A generation ago the futurist Alvin Toffler envisioned consumers who would participate in the production of what they consume. He called them “prosumers,” and foresaw that technology would empower individuals to help design the goods and services they use. Anyone who creates a music channel on Pandora or orders a customized computer is a “prosumer.”

The epitome of the “prosumer” approach in synagogue life is the independent-minyanim movement. It de-emphasizes an elite leadership group and encourages spreading decision-making throughout the minyan, an approach captured by the title of Rabbi Elie Kaunfer’s book Empowered Judaism. Like “prosumerism” generally it is a minority phenomenon, an emerging model that complements the dominant institutional structure.

The United Synagogue of Conservative Judaism exemplifies the more established, centralized structure of religious life as an umbrella organization that serves its member congregations with resources and expertise. Its strategic plan, issued last March, sounds like a manifesto for an independent minyan; it speaks of “empowering Jews in North America to seek the presence of God, to seek meaning and purpose in Torah and mitzvot, to fully engage with Israel, and to be inspired by Judaism to improve the world and the Jewish people.” Unlike the emerging minyanim, however, it relies mostly on expertise, planning, management, and leadership as its mechanisms.

One of its flagship efforts is a revitalized Sulam (Hebrew for “ladder”) program, founded in 1993, whose Emerging Leaders Pilot Project is now offering intensive leadership training to 20 “kehillot” (communities) that each have at least 30 people who could grow into leadership roles. Another key initiative is the creation of Kehilla Relationship Managers who will be responsible for ongoing contact with every congregation, reflecting a shift to a more active role in keeping local synagogues aware of best practices and available resources.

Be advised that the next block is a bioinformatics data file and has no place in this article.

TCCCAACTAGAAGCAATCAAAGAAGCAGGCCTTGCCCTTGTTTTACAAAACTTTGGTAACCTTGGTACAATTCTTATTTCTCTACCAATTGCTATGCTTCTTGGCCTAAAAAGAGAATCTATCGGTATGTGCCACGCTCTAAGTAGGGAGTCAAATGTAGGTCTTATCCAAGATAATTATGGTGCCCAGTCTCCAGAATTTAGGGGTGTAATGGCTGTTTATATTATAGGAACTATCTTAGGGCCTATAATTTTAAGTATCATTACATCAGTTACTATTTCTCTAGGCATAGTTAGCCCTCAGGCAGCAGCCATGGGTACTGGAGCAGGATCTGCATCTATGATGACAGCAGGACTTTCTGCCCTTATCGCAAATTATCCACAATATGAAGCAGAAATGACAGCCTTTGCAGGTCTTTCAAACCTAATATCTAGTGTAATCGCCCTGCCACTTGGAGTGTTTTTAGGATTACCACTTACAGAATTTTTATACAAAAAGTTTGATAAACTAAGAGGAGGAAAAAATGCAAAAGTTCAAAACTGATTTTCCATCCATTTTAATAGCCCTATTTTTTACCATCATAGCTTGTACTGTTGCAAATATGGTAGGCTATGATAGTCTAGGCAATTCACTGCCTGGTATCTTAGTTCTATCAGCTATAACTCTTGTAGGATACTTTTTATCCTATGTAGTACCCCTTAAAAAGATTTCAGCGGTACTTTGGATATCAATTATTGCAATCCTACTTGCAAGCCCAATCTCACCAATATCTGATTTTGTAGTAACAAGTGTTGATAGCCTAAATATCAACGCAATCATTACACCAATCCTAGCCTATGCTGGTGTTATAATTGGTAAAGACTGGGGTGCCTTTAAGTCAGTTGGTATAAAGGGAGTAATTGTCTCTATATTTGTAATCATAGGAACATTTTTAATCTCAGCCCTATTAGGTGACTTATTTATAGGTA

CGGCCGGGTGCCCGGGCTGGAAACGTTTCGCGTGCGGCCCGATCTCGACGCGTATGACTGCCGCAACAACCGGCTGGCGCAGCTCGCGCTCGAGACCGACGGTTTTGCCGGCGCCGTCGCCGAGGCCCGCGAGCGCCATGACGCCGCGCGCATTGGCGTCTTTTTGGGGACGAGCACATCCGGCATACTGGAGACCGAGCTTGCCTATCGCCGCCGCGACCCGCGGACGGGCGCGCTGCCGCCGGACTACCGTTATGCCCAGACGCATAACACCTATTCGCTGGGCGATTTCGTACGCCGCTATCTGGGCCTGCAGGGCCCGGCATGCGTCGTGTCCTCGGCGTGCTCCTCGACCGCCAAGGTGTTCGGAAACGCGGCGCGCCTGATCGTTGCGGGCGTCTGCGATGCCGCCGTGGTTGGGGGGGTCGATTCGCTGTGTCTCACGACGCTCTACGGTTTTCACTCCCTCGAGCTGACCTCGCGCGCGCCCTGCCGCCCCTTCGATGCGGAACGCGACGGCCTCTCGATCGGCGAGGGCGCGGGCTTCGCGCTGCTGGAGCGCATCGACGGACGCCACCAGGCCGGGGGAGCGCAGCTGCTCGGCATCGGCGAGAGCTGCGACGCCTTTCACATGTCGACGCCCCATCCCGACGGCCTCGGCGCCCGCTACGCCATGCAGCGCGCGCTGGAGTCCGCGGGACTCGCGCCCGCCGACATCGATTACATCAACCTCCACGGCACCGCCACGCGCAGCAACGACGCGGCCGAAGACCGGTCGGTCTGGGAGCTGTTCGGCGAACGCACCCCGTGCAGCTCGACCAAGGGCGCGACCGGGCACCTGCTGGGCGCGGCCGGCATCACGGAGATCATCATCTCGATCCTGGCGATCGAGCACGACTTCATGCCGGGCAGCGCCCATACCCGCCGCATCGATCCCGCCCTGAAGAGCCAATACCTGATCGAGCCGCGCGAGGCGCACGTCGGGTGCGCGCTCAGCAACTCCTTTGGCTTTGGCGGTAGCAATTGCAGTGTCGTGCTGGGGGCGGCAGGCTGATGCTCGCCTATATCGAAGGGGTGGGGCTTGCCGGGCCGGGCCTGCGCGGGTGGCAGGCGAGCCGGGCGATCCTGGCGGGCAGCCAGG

Furnishing expertise and training is what professional associations do best, and in that sense United Synagogue is making the most of its specific role in the Conservative movement. That tacitly assumes, however, that the attrition in synagogue membership – and in the number of congregations affiliated with USCJ – can be remedied by making the institutions more professional and growing more leaders. That may strengthen organizations, but it’s very different from encouraging numbers of people who care about prayer and learning to come together to find meaning.

Rabbi Steven Wernick, Executive Director of United Synagogue, knows that the landscape has changed, and he sees engagement, not formal membership, as the goal. “People are shaping identities of meaning and purpose, not affiliation,” he says. Echoing the strategic plan he observes, “Americans by and large are religious people, including Jews, with high belief in God. They are seeking spirituality, purpose and meaning in the world, looking to connect with the Divine.”

Different consumers have different needs, however, and synagogue members have a variety of reasons for joining a congregation. Some are drawn to a charismatic rabbi; others go because their friends are there. Parents may sign up so that their children can attend Sunday school or Hebrew school, or for bar/bat mitzvah preparation. People may join because they like the music at Kabbalat Shabbat on Friday nights. For some families High Holiday services are the most valuable part of synagogue membership. Seeking spirituality and connecting with the Divine may figure as well, but any successful engagement campaign must take into account all these diverse motives for membership, and more.

Each individual synagogue has to figure out how to satisfy the needs and wishes of its own prospective members. It’s possible that better-prepared lay leaders and “best practices” will help. The growth of independent minyanim, however, suggests that professionalization of governance is not a high priority among people seeking engagement in a religious community today. The minyanim have found that the process begins with a group of people who have similar ideas about the kind of Jewish experience they want to have. It’s less about leadership than about community.

United Synagogue is doing its best to address the needs of the Conservative movement within its mandate of providing valued services to its member synagogues. In a world where prosumers are becoming more common, however, it’s likely that the lasting solutions will be found not among leaders, but at the grass roots; not at the national level, but in each locality. How well United Synagogue can succeed in this new environment as it approaches its centennial year is something only time will tell.

Bob Goldfarb, the president of the Center for Jewish Culture and Creativity, writes regularly about Jewish issues for eJewish Philanthropy and the Jewish Journal of Greater Los Angeles.

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